Scooterdan that sort of response is why the UK car industry ended up on its knees. The German government has subsided BMW and Mercedes for many years, they employ thousands and are both successful car manufactures.

    I worked at Landrover in the UK for 15yrs and at one point the government helped LR out with financial support. This helped to keep the company going and now it’s thriving with a 24hr production line.

     

    I'm afraid you’re not looking at the bigger picture; it’s not just the workers. The local shops were the workers pick up their paper and snacks for work. They won’t be getting a payout or help from the government they will just close. Already Elizabeth has one of the highest un-employment rates in Oz it will end up like a ghost town and broke a bit like Detroit

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    Holden receives the publicity on a grand scale because of many factors, but there are examples of people losing their jobs, having to retrain, hours being cut, businesses closing down due to the high dollar that occur on a daily basis and the majority of these people just have to get on with it and fend for themselves. They do not receive large payouts, thousands being spent on them to retrain or gain qualifications, employers coming into their workplaces offering them jobs or new employers being offered incentives to employ them. I know of people that worked at Mitsubishi, got a payout there when it closed, then went to Holden and got a payout from them too.

     

    I worked in an industry in Adelaide that has struggled in recent times and several companies in this sector closed down and again there would have been the added invisible businesses that suffered as a result of these closures. There was no big fanfare, it wasn't reported in the newspapers or on tv. Half of our company were casual workers (including me) so we received no payout or any kind of assistance.

     

    Another person I know of recently was one of 30 workers that were finished due to a downturn in work.

     

    I know of a company that has requested employees take all of January off due to a downturn in work.

     

    Another person had a manufacturing business and 95% of their product was exported. Due to the increase in the $ the person shut their business as it was no longer viable, leaving several people out of work. The government didn't come and 'rescue' this persons business. This is often the criticism I hear directed towards Holden from small business owners, if their business is struggling or goes under, no one bails them out.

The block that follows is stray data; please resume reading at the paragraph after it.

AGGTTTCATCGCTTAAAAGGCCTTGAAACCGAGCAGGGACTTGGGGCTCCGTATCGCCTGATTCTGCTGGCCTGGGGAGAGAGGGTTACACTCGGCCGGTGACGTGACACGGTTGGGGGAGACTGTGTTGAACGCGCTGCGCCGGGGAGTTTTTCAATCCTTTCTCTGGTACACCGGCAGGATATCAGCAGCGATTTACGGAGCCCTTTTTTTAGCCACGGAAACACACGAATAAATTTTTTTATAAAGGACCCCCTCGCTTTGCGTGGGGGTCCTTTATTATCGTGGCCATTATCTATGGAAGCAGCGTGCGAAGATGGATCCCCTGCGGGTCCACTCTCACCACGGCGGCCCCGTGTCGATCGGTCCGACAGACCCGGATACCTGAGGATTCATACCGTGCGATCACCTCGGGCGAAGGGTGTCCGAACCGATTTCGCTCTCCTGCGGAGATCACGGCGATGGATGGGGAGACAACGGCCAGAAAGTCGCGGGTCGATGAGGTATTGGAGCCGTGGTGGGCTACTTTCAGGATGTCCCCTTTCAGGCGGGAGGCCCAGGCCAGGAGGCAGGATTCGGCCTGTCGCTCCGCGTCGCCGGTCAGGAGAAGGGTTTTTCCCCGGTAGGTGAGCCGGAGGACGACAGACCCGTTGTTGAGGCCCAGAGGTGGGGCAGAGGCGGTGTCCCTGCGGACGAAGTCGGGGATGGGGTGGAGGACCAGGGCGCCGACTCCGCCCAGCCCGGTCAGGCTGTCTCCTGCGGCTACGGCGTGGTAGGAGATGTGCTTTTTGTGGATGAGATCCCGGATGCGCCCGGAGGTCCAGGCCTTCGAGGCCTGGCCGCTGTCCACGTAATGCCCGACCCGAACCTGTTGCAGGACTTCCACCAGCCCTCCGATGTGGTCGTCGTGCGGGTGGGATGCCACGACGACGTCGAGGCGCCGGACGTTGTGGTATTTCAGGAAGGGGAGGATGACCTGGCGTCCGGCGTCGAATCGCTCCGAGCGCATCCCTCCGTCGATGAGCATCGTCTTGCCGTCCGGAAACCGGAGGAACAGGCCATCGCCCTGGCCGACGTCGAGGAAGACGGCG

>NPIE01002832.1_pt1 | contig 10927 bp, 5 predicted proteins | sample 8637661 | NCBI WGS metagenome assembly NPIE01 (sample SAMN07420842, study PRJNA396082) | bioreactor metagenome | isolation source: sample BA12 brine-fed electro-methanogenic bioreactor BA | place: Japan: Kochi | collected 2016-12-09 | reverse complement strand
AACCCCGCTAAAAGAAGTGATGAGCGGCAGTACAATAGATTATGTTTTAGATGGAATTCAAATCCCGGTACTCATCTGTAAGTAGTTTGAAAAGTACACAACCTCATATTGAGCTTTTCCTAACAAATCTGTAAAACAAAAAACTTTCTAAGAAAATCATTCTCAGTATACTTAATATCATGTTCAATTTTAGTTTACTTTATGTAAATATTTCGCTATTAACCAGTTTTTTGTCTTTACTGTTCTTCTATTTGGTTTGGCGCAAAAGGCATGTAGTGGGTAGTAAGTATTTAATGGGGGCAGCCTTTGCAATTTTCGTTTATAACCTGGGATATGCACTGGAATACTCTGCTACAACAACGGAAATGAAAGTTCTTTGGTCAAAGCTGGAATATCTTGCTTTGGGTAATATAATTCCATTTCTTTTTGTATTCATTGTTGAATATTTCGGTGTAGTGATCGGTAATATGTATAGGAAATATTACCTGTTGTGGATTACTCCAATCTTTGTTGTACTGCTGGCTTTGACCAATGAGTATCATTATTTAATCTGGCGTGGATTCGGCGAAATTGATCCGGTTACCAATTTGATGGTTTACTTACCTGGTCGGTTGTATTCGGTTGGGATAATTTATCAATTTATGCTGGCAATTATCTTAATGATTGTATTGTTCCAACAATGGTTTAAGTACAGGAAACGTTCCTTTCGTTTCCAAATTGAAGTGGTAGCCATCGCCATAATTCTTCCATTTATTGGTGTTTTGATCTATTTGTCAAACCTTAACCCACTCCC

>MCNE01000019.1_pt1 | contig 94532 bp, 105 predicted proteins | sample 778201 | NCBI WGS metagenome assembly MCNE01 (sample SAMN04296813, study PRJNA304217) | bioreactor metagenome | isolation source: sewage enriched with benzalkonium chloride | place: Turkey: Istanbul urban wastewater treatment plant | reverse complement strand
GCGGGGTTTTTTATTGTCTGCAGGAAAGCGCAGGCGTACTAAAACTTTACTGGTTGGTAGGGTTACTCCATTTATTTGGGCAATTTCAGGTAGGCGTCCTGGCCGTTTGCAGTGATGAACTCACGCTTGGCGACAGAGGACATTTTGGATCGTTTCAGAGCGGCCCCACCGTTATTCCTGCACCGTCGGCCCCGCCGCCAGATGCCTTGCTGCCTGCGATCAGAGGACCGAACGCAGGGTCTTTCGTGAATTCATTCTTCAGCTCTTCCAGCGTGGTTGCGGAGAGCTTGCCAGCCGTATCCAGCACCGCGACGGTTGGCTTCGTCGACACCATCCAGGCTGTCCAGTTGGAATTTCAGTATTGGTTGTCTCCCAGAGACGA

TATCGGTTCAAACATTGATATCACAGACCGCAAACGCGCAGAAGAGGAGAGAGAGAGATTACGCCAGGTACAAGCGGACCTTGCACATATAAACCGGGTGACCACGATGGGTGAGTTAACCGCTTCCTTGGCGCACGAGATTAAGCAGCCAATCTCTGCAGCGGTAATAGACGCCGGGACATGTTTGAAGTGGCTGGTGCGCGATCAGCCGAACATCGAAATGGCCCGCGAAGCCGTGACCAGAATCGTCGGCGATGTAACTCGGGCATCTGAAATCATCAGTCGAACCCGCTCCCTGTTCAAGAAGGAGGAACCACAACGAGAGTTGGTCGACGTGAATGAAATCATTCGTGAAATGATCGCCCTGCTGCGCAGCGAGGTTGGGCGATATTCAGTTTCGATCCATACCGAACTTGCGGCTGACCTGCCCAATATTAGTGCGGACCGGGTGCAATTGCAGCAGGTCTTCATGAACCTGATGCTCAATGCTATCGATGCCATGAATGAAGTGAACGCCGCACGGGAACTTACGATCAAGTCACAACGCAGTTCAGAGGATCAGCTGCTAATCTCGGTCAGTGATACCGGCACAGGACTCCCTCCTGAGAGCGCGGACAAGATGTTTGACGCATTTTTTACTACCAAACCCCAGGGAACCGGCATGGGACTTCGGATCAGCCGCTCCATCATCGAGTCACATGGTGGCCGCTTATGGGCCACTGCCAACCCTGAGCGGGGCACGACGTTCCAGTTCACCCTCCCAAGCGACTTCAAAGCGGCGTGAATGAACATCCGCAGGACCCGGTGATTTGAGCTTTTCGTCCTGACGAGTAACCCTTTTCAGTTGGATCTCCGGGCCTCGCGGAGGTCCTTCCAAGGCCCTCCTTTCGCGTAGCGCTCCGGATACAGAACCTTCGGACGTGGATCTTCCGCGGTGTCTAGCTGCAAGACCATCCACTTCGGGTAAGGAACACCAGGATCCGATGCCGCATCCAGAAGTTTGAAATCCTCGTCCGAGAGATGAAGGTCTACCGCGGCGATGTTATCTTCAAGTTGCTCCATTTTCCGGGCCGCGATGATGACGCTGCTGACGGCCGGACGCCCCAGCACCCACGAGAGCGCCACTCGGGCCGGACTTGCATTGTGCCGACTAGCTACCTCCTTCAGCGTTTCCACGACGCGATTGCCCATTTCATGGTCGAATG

While the numbers may be smaller than Holden, collectively they will all add up.

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    Tax payers money shouldn't be used to bailout private owned companies..... They did they're own grave!

     

    Adelaide didn't self implode when Mitsi closed and it will survive this!

     

    It's sad about pols jobs but life goes on....

     

    Yep, all that tax payers money will now go towards dole money, and the crime rate will soar

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    Guest Flo
    The domino effect on other industries on one side. On the other hand this stupid government, have they ever considered the taxes they will loose beside providing many soon-to-be ex-Holden employees with costly unemployment and rental benefits in the future...

     

    What Anne B wrote is absolutely right, too. The 'old' government had done nothing to prevent the sky rise of the Aussie Dollar which made Australia really uncompetitive in a global sense of economics and we recent migrants got a bad exchange rate as well. Seems to me, all governments only look onto short-term goals and not long term benefits/achievments for Australia.

     

    Many member of this forum would be a better government with a deeper understand how economics works!

     

     

    sorry, but no.

     

    The government can't really do much about the rise of the exchange rate (unless it tells the RBA to explode inflation....), the main domestic driver for that rise was the mining boom (foreign buyers need $'s to buy Australian stuff, increasing the demand and driving up the exchange rate), and while the increase hurt people migrating it did help not only those emigrating but importantly all of those in Australia (who can now purchase goods from abroad for less...)

     

    And given the way the EU is going after state subsidies in Europe I doubt strongly (though don't know for certain) that European car manufacturers get much in that regard. Most programs are incentives for purchases, which don't differ based on manufacturing location. Actually when Opel, GM's European subsidiary, was close to defaulting the German state was offering loans (and not straight out subsidies) and even those were heavily criticized by the EU. GM ended up trying to save Opel themselves and didn't get anything...